Graywacke Welcome to Litsy. I would recommend one if I had read any. 6mo
bromeliad @Graywacke thanks! Haha well I appreciate the honesty! 😊 6mo
BarbaraBB No real easy summer reads among them but I loved the upper three! 6mo
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sudi Welcome To Litsy 💜. I would recommend you a book but i've only read one of them which is War And Peace. It was pretty good though 😊 6mo
Billypar I vote for the Bolaño because I just finished The Savage Detectives and am looking forward to 2666. 6mo
bromeliad @BarbaraBB yeah, I've always had a weird definition of "summer read"...usually, because I have more down time, I like to find longer books, since during the fall/winter I don't pick them up regularly and then I forget everything lol. 6mo
bromeliad @sudi thank you! 😊 6mo
bromeliad @Billypar how was Savage detectives? 6mo
Billypar I liked it- long and slow in spots, but it really rewards you for sticking with it. I finished it on Saturday and am still thinking about it- philosophical but also kind of playful in a weird way. I should be posting a review soon. 6mo
bromeliad @Billypar sounds good! Looking forward to your review! 6mo
CrowCAH Welcome to the Litsy family!!! 📚 6mo
rretzler Never read any of them but War and Peace and Don Quixote have been in my TBR forever. 🤣 6mo
bromeliad @CrowCAH thank you!! 6mo
bromeliad @rretzler right?? Same here! 6mo
Emilymdxn I loved Don Quixote it‘s an absolute scream! 6mo
Lcsmcat I haven‘t read any of these 6, but I‘m the same way with tackling the chunksters over the summer. I‘m reading The Magic Mountain and Of Human Bondage this summer. Previous summer hits for me include Anna Karenina and Les Misérables. 6mo
bromeliad @Lcsmcat Anna Karenina and Les Mis were the same for me! Loved both of them. 6mo
saresmoore I‘m a big fan of Quixote. I recently read all of Genji—ALL OF IT—and it was pretty brutal. So much misogyny for so many pages. But, still, an impressive feat of storytelling and the history is amazing, so I‘m glad I read it. 6mo
Daisey I also read Genji earlier this year and although it was often tough, I truly enjoyed the overall experience. If you decide to read it, I would definitely recommend going back through the hashtag #Genji here on Litsy, and you can even look at posts made in reference to specific chapters. 6mo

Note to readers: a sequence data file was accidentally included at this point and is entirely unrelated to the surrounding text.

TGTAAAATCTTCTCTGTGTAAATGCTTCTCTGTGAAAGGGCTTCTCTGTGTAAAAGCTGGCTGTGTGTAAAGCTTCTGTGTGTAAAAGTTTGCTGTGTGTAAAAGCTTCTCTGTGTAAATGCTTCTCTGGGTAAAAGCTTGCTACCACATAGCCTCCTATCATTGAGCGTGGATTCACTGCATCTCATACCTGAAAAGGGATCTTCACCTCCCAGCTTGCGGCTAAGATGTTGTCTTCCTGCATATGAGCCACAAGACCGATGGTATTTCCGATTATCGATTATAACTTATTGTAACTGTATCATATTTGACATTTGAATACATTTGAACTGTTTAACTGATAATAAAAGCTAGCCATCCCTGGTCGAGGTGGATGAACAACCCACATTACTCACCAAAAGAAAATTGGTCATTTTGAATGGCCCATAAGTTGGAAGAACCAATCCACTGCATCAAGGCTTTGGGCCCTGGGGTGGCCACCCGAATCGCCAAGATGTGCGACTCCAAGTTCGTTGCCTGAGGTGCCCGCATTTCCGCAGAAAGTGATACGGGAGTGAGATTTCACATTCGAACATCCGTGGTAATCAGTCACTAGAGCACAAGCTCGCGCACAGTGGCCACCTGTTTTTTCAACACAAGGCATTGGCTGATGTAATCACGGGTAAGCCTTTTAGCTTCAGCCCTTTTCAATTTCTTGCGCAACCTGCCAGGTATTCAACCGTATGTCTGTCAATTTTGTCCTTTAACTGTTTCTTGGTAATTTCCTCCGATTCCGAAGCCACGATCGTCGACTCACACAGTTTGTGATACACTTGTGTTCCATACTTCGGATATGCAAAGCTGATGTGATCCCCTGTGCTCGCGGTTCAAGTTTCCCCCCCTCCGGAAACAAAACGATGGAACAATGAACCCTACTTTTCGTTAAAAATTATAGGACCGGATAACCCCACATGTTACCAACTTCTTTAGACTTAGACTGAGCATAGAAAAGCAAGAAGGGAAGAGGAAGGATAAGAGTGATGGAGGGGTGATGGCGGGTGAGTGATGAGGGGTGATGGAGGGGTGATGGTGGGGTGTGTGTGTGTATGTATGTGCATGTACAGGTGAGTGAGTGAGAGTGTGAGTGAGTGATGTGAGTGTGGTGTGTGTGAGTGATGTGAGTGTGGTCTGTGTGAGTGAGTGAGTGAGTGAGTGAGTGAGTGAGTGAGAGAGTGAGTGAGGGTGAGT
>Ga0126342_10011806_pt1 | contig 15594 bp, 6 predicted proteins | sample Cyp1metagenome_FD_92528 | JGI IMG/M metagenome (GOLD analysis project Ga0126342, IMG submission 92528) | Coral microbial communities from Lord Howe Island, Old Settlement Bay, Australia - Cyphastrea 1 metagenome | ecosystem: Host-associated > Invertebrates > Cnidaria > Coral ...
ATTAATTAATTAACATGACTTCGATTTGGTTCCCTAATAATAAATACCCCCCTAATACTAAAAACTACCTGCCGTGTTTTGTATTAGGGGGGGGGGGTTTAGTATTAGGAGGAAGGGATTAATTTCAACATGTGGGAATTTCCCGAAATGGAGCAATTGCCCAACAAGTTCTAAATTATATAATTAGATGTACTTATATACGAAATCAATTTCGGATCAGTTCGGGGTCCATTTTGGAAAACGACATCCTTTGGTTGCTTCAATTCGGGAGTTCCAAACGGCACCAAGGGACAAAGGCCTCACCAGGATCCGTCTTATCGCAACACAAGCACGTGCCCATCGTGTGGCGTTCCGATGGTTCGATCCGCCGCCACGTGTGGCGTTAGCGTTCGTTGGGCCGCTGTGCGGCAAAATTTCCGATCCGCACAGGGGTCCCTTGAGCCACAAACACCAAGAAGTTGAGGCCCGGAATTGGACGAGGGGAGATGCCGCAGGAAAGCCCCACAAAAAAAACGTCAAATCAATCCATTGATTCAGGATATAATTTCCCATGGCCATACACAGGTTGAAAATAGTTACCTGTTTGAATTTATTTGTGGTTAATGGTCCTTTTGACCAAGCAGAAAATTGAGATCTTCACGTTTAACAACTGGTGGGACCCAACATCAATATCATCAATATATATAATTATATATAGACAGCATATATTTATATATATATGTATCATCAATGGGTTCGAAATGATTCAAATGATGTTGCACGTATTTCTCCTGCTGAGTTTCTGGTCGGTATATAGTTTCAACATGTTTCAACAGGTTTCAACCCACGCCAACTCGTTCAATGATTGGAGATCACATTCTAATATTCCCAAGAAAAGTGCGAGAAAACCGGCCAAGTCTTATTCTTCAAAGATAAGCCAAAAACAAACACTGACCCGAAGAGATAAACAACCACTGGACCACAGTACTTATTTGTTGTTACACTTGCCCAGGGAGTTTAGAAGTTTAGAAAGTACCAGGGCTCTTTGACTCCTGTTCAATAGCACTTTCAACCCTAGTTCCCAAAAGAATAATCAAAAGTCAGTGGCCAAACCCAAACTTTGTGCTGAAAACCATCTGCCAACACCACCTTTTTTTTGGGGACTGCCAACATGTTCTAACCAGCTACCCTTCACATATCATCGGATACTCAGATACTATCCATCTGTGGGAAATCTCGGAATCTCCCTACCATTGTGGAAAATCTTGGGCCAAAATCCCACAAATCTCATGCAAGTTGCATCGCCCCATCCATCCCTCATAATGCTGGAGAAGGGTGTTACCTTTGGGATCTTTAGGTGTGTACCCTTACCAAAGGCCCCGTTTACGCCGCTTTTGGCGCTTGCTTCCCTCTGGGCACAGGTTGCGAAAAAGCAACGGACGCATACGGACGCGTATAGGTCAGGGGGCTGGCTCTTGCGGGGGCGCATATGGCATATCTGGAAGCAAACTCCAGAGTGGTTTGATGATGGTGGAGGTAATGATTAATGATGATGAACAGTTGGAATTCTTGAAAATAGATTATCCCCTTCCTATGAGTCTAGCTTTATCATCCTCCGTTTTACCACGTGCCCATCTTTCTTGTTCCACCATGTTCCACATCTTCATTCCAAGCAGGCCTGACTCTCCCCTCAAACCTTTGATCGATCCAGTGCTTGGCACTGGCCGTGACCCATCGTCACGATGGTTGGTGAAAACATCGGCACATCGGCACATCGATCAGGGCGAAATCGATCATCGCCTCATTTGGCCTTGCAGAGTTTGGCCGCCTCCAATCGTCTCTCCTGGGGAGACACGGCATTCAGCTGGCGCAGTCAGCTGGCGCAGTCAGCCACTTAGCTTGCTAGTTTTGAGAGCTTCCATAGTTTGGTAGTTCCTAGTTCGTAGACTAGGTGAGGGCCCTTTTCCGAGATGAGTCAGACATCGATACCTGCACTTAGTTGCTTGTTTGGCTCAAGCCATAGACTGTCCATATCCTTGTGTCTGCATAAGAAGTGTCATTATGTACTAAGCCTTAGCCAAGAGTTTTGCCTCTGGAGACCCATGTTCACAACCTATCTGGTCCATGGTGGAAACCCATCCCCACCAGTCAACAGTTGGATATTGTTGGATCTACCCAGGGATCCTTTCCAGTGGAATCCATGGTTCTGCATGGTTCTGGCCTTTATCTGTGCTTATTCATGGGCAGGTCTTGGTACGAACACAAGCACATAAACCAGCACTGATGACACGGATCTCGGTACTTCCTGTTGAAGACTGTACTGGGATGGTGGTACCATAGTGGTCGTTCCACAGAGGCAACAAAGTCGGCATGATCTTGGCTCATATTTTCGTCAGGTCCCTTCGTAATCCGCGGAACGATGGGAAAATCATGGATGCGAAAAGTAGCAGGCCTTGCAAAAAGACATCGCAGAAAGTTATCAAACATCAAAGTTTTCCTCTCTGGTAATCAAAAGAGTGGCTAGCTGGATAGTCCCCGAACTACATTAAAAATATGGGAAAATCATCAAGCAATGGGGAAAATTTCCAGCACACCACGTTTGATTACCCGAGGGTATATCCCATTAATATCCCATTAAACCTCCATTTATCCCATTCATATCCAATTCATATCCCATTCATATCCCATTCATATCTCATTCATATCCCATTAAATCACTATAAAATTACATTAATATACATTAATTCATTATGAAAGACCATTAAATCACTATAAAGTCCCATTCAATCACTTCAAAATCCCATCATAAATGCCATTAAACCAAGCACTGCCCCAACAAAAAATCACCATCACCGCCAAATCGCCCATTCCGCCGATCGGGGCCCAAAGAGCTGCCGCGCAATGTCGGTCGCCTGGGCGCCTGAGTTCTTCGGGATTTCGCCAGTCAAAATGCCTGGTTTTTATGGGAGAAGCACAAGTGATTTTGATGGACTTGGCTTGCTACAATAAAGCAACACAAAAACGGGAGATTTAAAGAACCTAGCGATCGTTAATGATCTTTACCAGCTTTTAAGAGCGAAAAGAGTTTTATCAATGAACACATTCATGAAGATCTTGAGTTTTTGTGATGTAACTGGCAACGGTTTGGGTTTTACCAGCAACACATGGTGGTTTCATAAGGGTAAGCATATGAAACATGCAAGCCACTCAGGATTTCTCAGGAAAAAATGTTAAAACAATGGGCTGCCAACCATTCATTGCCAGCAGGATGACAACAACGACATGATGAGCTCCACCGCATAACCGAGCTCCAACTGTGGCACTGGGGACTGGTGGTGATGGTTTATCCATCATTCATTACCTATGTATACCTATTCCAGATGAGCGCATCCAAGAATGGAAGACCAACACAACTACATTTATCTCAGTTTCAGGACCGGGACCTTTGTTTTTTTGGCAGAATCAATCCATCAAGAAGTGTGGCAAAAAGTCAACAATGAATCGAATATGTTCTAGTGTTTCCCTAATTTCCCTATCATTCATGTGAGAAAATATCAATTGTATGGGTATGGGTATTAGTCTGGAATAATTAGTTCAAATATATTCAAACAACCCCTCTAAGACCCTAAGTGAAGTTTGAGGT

ErickaS_Flyleafunfurled Of these I‘ve only read War and Peace (and I don‘t recommend that you waste your time with it 😆) 6mo
Becker I vote for Don Quixote 6mo
Andrea4 D.Q. 6mo
CoffeeNBooks I vote for Don Quixote. Welcome to Litsy! @LitsyWelcomeWagon #LitsyWelcomeWagon 6mo
bromeliad @CoffeeNBooks thank you! 6mo
62 likes24 comments
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Daisey
The Tale of Genji | Murasaki Shikibu
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Today I visited the Isabella Stewart Gardner Museum in Boston and enjoyed seeing these screens depicting The Tale of Genji. The book was often a tough read, but it‘s also one of the most impactful that I‘ve read this year.

#Genji #LiteraryTourism

Megabooks Cool! 6mo
Daisey @Megabooks It really was! The whole museum was amazing, and I‘m so glad I got to visit. 6mo
Megabooks @Daisey did you see the empty spaces from the theft? 6mo
Daisey @Megabooks I did! I found the whole story of how the museum was set up and the reasoning behind the empty frames fascinating. I also think sharing that information is an interesting way to keep people aware about the stolen artwork. 6mo
60 likes4 comments
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Lindy
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In The Tale of Genji, cherries were portrayed as symbols of youth, love, romance and contentment, even as the novel‘s main characters lamented the flowers‘ ephemeral beauty. #Genji

Tanisha_A This photograph! 😍 7mo
Lindy @Tanisha_A Thank you! Taken in Kamakura, Japan in March. 7mo
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blurb
Lindy
The Tale of Genji | Murasaki Shikibu
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“To me, what is just as remarkable is Murasaki‘s ability to represent, from the inside, the way men think—in particular, the way men justify to themselves actions whose motives they know to be ignoble and self-serving. She takes a scalpel to the male ego, even as she creates one of the great male characters in world literature.” -Louis Menand #Genji
https://www.newyorker.com/culture/cultural-comment/the-radiant-prince-comes-to-f...

batsy I'd bookmarked this earlier! Need to read it 😁 9mo
37 likes1 comment
review
Lindy
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Pickpick

An engaging, funny, short (4 h) #audiobook performed by BD Wong, #translated from French by Ina Rilke. Surprisingly gentle in light of its setting during Mao‘s brutal Cultural Revolution, it‘s about intellectual freedom & personal independence, told through the escapades of two teenaged sons of doctors who are sent to be “re-educated” through working among former opium farmers in a mountain village in Sichuan in the 1970s.

Lindy Luo‘s plan to make a country girl more sophisticated through exposure to classics of Western literature reminded me of the aristocratic snobbery portrayed in The Tale of #Genji. @batsy @saresmoore 9mo
batsy Interesting parallel, now that you mention it. I love this book, but read it so long ago. 9mo
Lindy @batsy I love the way books speak with each other in unique ways, based on our individual reading experiences. Also, I love books like this that demonstrate the power of literature. 9mo
batsy @Lindy Absolutely. I was just thinking that I might want to read this again soon, because what I loved about it was how it showed me the power and worth of literature, and art in general 💖 9mo
Lindy @batsy 😁👍 9mo